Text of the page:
As the weather starts to warm up, it will not be long before all sorts of creepy, crawly, and slithery things emerge from their winter hiding spots. It is the slithery thing in particular that are of great concern to chicken owners. Not only will snakes eat eggs and young chicks, but a large enough snake can take down an adult bird as well. Thanks to the exotic pet trade gone bad, pythons are breeding in the wild and as a result, small animals are disappearing at an alarming rate.
When it comes to snakes, deciding what to do about them can be a bit of a mixed bag. On one hand, snakes can be quite beneficial. Certain species actually eat other snakes, including those that are venomous. If you have a mouse problem, snakes can also be helpful in staying on top of it. Of course, they may also stay on top of eggs and chicks, which is a problem in itself. Snakes that are non-venomous are not much of a threat to humans, unless you live in areas of the south where snakes sizeable enough to kill a person do now exist. That is not to say a non-venomous snake will not posture and even bite you in self-defense; any snake can and will bite, which can be painful and might become infected. A bite from a venomous snake can make you extremely ill and cost you limbs or even your life. These are the things to consider when making plans for handling any snakes you might find. There are lots of arguments for how to deal with snakes, but it all comes down to what is safe and tolerable on your property and in your coop.
Something to remember about snakes is that they can make their way into tight spaces. After feeding, however, their girth is often too large to get back out. Because of this, you might get a snake surprise when an unwelcome intruders makes its way into your coop and feasts on a few eggs, then becomes too bulky to escape. This will likely scare you, but also your chickens, and sharing coop space can be of great stress and trauma to them until the intruder is removed. They can also climb and swim, which makes considering points of coop entry necessary from all angles.
To keep snakes out of your coop, a lot of people will tell you that rodent control is important. While this is true, eradicating rodents alone will not keep snakes from trying to gain entry to your coop. Snakes will eat eggs, chicks, and possibly even chickens regardless of whether or not you have a rodent problem. A meal is a meal whether it has feathers or fur. One sure benefit to eradicating rodents, however, is that snakes cannot use rodent tunnels to access your coop if rodents are not present to dig such tunnels. Since rodents are a problem, it is wise to get rid of them, but do not expect that alone to solve a snake problem.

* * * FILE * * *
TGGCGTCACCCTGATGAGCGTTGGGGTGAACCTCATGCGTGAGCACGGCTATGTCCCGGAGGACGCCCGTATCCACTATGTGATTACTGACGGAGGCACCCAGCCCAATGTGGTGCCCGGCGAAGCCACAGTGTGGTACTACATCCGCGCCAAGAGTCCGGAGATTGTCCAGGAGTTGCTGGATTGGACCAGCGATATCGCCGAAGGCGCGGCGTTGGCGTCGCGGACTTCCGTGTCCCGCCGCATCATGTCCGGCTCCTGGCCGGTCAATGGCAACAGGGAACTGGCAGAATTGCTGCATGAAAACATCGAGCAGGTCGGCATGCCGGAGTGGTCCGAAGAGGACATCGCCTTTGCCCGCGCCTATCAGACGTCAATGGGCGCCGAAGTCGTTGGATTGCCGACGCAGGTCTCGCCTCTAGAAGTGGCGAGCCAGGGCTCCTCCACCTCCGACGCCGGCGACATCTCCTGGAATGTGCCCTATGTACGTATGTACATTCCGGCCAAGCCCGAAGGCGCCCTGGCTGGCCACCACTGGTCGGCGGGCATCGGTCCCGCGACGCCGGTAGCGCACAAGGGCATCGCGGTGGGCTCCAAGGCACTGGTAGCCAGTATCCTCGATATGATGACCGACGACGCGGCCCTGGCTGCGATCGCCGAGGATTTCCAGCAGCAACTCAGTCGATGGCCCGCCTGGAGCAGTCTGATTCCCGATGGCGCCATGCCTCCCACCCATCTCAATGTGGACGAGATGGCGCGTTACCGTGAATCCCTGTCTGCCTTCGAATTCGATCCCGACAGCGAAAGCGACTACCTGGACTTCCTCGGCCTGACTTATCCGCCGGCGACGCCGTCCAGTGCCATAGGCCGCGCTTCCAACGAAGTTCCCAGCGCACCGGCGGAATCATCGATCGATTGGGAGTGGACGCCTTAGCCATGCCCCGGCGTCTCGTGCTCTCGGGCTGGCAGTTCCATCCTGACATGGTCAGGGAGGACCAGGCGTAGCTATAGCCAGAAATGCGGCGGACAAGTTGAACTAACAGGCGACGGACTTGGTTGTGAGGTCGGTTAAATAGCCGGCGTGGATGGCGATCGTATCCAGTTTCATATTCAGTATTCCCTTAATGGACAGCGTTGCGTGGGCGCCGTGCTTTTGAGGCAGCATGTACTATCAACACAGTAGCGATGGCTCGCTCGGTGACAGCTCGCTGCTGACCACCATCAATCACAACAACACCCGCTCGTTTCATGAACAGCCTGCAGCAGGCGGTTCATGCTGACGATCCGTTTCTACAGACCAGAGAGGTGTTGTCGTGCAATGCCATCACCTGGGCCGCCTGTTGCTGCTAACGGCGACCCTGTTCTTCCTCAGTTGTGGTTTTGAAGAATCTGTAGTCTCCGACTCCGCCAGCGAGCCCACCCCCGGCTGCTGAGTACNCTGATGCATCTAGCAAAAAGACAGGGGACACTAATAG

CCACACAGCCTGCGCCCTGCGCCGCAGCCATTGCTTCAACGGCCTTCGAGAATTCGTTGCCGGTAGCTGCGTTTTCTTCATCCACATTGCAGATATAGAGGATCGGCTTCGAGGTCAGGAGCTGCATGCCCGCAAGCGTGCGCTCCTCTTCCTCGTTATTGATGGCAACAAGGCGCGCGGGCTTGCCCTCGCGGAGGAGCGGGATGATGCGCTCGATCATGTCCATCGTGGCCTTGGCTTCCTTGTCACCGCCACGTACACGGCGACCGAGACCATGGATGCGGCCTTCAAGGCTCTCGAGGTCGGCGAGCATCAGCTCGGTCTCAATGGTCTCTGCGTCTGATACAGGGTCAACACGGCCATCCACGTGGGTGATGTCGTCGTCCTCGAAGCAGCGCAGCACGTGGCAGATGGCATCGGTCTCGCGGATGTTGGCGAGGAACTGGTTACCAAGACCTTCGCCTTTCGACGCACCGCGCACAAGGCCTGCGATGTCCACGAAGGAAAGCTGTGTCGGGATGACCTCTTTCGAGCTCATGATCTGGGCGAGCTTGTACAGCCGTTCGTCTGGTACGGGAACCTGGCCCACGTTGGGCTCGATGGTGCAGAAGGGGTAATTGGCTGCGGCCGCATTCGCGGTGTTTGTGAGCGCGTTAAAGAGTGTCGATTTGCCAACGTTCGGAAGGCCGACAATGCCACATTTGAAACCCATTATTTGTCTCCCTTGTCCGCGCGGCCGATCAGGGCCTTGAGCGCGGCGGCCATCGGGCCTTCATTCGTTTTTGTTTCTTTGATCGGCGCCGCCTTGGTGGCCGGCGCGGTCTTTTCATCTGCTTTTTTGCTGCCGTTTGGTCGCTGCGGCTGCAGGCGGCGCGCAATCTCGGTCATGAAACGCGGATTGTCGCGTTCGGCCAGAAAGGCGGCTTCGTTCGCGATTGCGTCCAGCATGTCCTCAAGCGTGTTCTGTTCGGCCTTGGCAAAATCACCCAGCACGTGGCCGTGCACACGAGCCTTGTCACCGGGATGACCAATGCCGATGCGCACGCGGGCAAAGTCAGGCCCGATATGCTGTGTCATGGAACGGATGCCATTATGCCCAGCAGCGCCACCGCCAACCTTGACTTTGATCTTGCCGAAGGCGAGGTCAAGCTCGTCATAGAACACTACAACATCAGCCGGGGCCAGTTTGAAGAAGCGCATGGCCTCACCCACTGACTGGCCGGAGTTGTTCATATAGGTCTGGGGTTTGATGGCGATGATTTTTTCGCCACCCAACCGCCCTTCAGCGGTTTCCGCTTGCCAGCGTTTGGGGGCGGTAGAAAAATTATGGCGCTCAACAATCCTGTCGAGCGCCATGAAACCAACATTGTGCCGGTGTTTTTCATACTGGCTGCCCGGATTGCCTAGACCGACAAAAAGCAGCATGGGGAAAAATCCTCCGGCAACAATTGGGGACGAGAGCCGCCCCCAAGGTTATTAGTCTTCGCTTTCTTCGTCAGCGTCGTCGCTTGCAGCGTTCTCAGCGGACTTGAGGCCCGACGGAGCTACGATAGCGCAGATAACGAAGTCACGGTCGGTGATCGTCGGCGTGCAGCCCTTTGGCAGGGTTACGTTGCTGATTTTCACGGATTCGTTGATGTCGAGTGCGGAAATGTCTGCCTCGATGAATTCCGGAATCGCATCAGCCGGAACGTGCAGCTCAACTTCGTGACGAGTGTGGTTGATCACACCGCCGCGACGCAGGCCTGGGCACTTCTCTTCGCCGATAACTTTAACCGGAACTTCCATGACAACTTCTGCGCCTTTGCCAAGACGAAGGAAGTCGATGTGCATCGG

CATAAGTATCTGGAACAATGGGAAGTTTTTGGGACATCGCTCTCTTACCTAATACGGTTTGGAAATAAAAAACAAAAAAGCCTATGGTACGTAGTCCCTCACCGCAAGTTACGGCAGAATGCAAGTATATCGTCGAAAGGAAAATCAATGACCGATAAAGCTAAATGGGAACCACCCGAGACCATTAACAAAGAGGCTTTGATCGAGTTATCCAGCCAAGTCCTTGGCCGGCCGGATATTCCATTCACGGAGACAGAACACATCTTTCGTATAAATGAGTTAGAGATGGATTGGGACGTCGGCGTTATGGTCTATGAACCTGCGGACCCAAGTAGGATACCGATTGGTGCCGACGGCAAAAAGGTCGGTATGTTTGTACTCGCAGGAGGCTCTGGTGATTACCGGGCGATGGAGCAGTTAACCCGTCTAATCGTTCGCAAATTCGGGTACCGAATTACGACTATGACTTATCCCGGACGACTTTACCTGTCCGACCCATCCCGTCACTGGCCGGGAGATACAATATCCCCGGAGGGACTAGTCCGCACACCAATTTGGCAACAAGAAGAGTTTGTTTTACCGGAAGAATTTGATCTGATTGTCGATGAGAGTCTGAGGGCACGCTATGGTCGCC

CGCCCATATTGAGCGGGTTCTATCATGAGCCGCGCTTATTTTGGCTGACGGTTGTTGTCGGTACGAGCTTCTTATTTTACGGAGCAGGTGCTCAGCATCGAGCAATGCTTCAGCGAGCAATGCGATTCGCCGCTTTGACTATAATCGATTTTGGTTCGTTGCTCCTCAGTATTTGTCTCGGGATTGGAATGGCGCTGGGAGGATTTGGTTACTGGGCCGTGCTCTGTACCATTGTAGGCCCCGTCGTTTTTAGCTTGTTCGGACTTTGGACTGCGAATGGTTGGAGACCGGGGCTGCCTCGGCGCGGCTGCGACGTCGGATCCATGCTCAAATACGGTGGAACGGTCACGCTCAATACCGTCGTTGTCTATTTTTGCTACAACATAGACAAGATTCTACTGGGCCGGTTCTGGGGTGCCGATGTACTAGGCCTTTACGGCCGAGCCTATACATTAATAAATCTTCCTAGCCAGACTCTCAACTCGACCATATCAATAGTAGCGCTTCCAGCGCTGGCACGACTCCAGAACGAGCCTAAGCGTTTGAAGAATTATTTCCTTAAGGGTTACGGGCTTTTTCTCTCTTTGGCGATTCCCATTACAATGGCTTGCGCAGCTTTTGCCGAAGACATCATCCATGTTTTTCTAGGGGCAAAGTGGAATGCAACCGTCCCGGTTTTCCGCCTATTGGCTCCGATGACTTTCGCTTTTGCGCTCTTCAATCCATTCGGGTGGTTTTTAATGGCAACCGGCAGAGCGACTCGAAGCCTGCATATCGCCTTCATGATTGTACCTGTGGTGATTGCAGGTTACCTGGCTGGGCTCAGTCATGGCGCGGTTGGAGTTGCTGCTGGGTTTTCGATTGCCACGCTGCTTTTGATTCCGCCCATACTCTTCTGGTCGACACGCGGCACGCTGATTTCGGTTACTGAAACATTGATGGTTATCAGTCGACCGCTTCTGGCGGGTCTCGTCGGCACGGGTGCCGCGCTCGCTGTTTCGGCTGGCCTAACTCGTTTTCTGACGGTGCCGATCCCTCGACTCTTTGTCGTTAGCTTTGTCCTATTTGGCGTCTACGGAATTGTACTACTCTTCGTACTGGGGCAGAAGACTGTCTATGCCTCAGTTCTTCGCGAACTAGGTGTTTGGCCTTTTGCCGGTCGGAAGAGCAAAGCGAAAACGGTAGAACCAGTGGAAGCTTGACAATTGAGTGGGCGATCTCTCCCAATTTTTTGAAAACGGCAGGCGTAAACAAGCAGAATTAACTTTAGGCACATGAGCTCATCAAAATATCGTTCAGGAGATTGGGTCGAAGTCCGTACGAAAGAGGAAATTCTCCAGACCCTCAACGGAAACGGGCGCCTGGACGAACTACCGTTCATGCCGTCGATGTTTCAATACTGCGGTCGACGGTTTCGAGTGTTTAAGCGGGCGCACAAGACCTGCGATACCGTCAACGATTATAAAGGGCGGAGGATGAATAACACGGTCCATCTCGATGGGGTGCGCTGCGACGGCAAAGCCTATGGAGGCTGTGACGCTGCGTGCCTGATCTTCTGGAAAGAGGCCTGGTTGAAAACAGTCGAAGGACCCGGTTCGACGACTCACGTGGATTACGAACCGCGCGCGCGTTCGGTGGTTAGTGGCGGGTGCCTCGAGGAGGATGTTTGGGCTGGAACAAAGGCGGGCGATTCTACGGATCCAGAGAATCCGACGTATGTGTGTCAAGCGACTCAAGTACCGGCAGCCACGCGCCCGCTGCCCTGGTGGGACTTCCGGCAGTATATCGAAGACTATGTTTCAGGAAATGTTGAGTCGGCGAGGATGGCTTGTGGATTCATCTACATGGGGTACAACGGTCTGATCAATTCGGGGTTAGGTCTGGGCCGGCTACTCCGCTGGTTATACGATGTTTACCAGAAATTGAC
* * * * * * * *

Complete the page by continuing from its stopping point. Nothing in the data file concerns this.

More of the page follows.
Be sure your coop construction is secure enough to keep snakes out. This means using wire with small holes that is secure all the way around as well as at the top and bottom. The goal is to have no entry point that a snake can fit through, but don't forget about any windows or doors you may leave open during the day as this, too, presents an opportunity for a snake to slither inside to lay in wait. Because of this, you should always check your coop for intruders before your bed your chickens down for the night.
Remove anything from your yard and coop area that makes for good snake habitat. If you have scrap piles of downed tree limbs or lumber, this sort of thing is just begging for a snake to take up residence. Also your enemy are tall grasses where snakes can hide.
Rumored to be useful snake repellents are sulfur and cayenne pepper. By mixing these items together and sprinkling the mixture around your coop, it is thought that snakes will be put off and stay away. We have tried this and have not seen snakes in the coop, but the jury is still out as to whether or not this method actually works or if it happens to be coincidence. If you chose to try this method, do not forget to reapply it after heavy rains.
Another suggestion is to use golf balls in nesting boxes to trick snakes into thinking they are eggs. In theory, once the snake consumes a golf ball, it will die. This is another solution on which the jury is out; even if it does work, the result is a dead snake, not a deterred snake, and keeping the snake out of the coop in the first place is a by far better option.
As spring is upon us and hungry snakes become more active, be sure to give your coop the attention it needs to be and remain snake-free. By making your coop inaccessible to snakes, you are also keeping other predators out at the same time, so in truth snake-proofing is a job well worth doing. Ideally your chickens will be kept safe to live out their days and hungry snakes will have no choice but to move along on their way. Perhaps your chickens will even do their part to tackle the snake problem as well!